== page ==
Healthy Relationships
  Los Angeles County Young Offenders
Learn To Diffuse the Volatility of Anger

Mercy E. Anderson is one of the teachers who is piloting Healthy Relationships for the Los Angeles County Office of Education, Juvenile Court and Community Schools Division. She teaches 14- to 17-year old boys at the Oak Knolls Community Education Center in Azusa, California, also known as the East San Gabriel Principal Administrative Unit (PAU). At the time Mercy submitted the following letter on June 1, 1998 she had taught 39 of the Healthy Relationships activities which represents 73 per cent of the complete curriculum.

June 1, 1998

"I attended the Healthy Relationships class in August, 1997 because I was looking for a solution to the problems I had in my class.

"There was a lot of anger in my classroom. Several students were very explosive. Arguments and yelling prevailed. Some of them came into the classroom like jumping horses. Sometimes, all of a sudden, two students would have fist fights inside or outside the classroom. These are "level 12" students; severely emotionally disturbed. These upset me and the other students a lot. I felt so drained at the end of the day that I wondered if I was at the right place or in the right profession. I thought about opening my own business at home. There was hardly any day that a student was not suspended. We had up to three suspensions a day!

"Now, all of those are history. I began to implement the Healthy Relationships course in September, 1997. The course is integrated with Language Arts for one hour every Thursday. Because I want to test the effectiveness of the course, I never skipped a chapter. The students look forward to it every week. We use different methods as the need arises: lecture, small group discussions, cooperative learning, role play, drawing, etc. We use manipulatives, videos, TV shows, field trips, etc. Recently, the class had an opportunity to listen to a guest speaker, Mr. Chocolate, whose early life was messed up with smoking, alcohol, drugs, gangs, broken family, low self-esteem, etc. but who was able to beat all odds through education and became a Harvard Masters degree holder in Psychology.

"We have not had any suspensions since January, 1998 (a period of five months). Some of the angry students are still with us. In fact the class has doubled in size but the anger has greatly diminished (sometimes I think it has disappeared). Students work harder and are more focused in their studies. The whole class likes to read a lot. Almost all of the students submit their homework daily. In the beginning, they hated working with someone else. Now they are learning to work together harmoniously.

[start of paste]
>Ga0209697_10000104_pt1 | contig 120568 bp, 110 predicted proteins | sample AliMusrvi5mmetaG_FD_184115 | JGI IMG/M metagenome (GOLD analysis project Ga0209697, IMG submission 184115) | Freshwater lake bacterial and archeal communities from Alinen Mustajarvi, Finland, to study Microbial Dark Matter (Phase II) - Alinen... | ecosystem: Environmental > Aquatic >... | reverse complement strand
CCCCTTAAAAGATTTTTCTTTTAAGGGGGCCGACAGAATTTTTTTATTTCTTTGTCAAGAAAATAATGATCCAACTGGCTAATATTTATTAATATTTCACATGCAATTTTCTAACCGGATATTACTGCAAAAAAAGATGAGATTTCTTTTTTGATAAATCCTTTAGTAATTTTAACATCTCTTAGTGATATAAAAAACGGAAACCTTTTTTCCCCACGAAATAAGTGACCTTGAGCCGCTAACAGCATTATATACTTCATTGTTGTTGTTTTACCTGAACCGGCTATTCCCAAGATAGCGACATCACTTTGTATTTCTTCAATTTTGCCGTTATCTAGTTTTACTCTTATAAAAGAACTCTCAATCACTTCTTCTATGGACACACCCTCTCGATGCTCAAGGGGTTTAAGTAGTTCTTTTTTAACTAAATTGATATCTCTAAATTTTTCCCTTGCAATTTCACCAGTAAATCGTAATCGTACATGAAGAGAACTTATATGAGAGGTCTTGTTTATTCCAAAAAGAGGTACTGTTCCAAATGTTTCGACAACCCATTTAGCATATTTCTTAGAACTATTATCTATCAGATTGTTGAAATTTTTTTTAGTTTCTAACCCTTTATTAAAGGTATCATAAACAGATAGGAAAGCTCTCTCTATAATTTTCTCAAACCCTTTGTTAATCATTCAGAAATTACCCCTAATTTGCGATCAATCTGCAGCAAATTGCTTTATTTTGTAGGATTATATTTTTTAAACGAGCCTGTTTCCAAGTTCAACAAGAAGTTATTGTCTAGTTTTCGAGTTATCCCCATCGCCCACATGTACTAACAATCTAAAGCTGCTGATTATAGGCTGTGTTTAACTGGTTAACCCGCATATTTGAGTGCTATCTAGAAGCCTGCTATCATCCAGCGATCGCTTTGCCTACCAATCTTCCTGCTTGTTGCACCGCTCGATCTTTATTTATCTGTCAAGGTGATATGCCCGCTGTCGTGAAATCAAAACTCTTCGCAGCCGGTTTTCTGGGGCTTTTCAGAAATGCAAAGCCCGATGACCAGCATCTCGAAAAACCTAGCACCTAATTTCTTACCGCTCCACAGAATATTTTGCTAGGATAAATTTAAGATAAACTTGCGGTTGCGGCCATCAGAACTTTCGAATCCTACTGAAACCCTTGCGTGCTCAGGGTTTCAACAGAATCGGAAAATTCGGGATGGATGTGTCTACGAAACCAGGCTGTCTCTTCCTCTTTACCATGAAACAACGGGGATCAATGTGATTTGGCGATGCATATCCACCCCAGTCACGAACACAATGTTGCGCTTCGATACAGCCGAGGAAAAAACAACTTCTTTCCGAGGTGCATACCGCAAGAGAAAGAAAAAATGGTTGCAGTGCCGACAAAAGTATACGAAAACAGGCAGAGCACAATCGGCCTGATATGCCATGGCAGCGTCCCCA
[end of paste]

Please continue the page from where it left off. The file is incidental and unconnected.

"Anger is handled properly. We developed an anger graph which shows anger escalating (drawn as a zigzag line becoming a spike on a piece of paper).
anger graph
When a student is beginning to get angry, I show him where he is at on the graph and remind him what we have learned about anger management. If someone starts to misbehave, I say, "Remember Healthy Relationships?" We know if we are about to become angry because we feel rapid palpitation of the heart, blood pressure rising, color changing, temperature increasing, etc. When we feel these symptoms, we recall the graph, take time out, listen to music, exercise, etc. Sometimes a student might say, "Mrs. Anderson, I feel like I'm going to get angry. May I please take a time out?" or "May I please leave the classroom for a few minutes?" I have found that they are able to lengthen the amount of time before the peak (on the graph), the period of time in which they still have control and they also realize that they have options.

"Recently, I showed the video, "The Crown Prince". I was amazed at the answers they wrote on their worksheets and the discussion that followed."

Reprinted with the permission of Mercy E. Anderson.

For more information please contact:
Andrew Safer: Phone (902) 422-8476

More News:

Healthy Relationships In Action (Fall 1997)

Healthy Relationships Newsletter, No. 1 Update (Spring 1997)

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